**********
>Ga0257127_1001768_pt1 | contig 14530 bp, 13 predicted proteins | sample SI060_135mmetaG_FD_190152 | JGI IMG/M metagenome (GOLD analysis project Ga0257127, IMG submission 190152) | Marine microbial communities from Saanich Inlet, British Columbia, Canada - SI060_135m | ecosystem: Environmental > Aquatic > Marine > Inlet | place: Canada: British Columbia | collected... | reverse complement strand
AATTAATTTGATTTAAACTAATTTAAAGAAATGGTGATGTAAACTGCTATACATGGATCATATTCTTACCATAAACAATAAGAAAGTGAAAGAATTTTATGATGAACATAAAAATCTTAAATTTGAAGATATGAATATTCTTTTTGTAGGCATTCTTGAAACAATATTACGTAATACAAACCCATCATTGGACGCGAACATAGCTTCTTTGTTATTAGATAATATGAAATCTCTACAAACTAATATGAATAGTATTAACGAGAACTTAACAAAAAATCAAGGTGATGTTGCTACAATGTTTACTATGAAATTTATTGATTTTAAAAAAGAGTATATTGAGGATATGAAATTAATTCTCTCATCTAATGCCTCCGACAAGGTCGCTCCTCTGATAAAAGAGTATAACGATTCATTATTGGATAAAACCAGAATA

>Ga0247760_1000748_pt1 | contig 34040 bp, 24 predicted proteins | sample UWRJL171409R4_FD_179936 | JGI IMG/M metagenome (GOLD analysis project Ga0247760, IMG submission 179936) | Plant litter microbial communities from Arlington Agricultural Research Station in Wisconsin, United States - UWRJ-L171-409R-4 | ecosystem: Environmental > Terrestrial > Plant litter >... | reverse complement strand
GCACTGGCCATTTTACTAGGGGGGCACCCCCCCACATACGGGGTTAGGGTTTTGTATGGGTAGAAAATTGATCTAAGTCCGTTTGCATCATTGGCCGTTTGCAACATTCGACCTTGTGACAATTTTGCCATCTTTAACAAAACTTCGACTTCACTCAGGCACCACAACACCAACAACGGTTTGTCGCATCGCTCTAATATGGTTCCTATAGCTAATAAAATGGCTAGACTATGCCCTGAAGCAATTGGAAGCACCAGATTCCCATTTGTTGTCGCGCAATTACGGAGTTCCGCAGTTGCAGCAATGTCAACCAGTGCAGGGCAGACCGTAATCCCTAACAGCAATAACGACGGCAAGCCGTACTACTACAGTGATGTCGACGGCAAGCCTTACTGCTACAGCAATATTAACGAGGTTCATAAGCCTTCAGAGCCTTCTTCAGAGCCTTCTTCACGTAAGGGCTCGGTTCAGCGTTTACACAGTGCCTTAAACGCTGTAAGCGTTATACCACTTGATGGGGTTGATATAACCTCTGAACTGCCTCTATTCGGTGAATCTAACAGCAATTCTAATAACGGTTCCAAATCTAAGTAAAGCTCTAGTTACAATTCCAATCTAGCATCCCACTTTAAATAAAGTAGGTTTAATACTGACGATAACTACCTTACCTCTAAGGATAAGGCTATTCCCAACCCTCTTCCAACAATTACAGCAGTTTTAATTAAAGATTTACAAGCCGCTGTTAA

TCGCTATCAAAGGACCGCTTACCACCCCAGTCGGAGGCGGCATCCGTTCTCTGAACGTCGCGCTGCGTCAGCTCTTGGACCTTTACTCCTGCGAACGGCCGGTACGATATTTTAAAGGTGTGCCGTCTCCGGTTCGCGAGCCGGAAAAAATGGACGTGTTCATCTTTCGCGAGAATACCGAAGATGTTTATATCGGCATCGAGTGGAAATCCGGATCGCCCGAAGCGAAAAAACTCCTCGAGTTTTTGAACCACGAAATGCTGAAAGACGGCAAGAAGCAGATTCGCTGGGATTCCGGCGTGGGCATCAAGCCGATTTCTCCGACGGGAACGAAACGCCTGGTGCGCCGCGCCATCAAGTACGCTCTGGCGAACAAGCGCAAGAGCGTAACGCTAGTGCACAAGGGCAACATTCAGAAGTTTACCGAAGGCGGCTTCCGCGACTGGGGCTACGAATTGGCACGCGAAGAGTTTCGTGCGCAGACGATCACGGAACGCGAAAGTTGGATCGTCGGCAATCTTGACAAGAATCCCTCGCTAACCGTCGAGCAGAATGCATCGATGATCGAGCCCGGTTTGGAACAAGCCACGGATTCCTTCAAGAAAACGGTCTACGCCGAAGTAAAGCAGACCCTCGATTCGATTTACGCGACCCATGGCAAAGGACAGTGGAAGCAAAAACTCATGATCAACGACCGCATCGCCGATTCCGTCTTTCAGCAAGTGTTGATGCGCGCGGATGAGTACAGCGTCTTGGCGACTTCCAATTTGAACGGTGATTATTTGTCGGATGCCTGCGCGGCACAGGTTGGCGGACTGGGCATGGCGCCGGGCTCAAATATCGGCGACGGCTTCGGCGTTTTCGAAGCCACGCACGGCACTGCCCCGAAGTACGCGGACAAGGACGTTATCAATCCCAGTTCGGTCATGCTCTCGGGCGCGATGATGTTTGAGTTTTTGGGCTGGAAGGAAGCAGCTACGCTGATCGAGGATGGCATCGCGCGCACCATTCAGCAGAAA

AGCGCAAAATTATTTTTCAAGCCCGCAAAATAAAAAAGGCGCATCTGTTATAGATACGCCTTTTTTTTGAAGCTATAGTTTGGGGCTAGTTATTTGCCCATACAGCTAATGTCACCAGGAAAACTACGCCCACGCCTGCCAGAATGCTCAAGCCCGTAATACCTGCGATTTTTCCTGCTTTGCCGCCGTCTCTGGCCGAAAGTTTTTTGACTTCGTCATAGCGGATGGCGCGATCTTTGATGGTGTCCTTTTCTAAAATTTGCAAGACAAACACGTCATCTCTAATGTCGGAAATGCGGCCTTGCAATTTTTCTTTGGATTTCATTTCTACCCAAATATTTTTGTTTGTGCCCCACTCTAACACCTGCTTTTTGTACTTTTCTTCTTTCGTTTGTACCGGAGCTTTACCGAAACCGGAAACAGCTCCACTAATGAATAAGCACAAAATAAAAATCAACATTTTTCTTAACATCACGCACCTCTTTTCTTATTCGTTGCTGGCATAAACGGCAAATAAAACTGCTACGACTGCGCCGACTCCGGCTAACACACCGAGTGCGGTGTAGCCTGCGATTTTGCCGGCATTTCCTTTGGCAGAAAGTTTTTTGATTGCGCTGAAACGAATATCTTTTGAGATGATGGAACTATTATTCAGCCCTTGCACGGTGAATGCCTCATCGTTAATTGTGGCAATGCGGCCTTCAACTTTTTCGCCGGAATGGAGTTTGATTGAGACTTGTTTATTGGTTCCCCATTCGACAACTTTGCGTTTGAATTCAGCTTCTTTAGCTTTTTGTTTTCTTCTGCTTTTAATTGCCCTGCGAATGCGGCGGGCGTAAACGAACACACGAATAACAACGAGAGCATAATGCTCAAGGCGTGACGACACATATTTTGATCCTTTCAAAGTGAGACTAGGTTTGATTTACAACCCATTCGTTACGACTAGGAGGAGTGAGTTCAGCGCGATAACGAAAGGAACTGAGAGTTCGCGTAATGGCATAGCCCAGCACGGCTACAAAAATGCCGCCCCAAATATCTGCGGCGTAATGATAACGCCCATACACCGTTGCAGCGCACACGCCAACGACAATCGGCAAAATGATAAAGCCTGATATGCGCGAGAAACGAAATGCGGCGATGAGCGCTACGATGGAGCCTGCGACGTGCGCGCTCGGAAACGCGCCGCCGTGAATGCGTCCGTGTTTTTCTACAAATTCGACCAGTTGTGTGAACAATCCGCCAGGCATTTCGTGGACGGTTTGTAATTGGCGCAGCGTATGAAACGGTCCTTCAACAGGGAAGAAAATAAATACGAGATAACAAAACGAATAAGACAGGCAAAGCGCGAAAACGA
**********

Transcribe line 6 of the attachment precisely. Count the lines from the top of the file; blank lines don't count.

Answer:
AGCGCAAAATTATTTTTCAAGCCCGCAAAATAAAAAAGGCGCATCTGTTATAGATACGCCTTTTTTTTGAAGCTATAGTTTGGGGCTAGTTATTTGCCCATACAGCTAATGTCACCAGGAAAACTACGCCCACGCCTGCCAGAATGCTCAAGCCCGTAATACCTGCGATTTTTCCTGCTTTGCCGCCGTCTCTGGCCGAAAGTTTTTTGACTTCGTCATAGCGGATGGCGCGATCTTTGATGGTGTCCTTTTCTAAAATTTGCAAGACAAACACGTCATCTCTAATGTCGGAAATGCGGCCTTGCAATTTTTCTTTGGATTTCATTTCTACCCAAATATTTTTGTTTGTGCCCCACTCTAACACCTGCTTTTTGTACTTTTCTTCTTTCGTTTGTACCGGAGCTTTACCGAAACCGGAAACAGCTCCACTAATGAATAAGCACAAAATAAAAATCAACATTTTTCTTAACATCACGCACCTCTTTTCTTATTCGTTGCTGGCATAAACGGCAAATAAAACTGCTACGACTGCGCCGACTCCGGCTAACACACCGAGTGCGGTGTAGCCTGCGATTTTGCCGGCATTTCCTTTGGCAGAAAGTTTTTTGATTGCGCTGAAACGAATATCTTTTGAGATGATGGAACTATTATTCAGCCCTTGCACGGTGAATGCCTCATCGTTAATTGTGGCAATGCGGCCTTCAACTTTTTCGCCGGAATGGAGTTTGATTGAGACTTGTTTATTGGTTCCCCATTCGACAACTTTGCGTTTGAATTCAGCTTCTTTAGCTTTTTGTTTTCTTCTGCTTTTAATTGCCCTGCGAATGCGGCGGGCGTAAACGAACACACGAATAACAACGAGAGCATAATGCTCAAGGCGTGACGACACATATTTTGATCCTTTCAAAGTGAGACTAGGTTTGATTTACAACCCATTCGTTACGACTAGGAGGAGTGAGTTCAGCGCGATAACGAAAGGAACTGAGAGTTCGCGTAATGGCATAGCCCAGCACGGCTACAAAAATGCCGCCCCAAATATCTGCGGCGTAATGATAACGCCCATACACCGTTGCAGCGCACACGCCAACGACAATCGGCAAAATGATAAAGCCTGATATGCGCGAGAAACGAAATGCGGCGATGAGCGCTACGATGGAGCCTGCGACGTGCGCGCTCGGAAACGCGCCGCCGTGAATGCGTCCGTGTTTTTCTACAAATTCGACCAGTTGTGTGAACAATCCGCCAGGCATTTCGTGGACGGTTTGTAATTGGCGCAGCGTATGAAACGGTCCTTCAACAGGGAAGAAAATAAATACGAGATAACAAAACGAATAAGACAGGCAAAGCGCGAAAACGA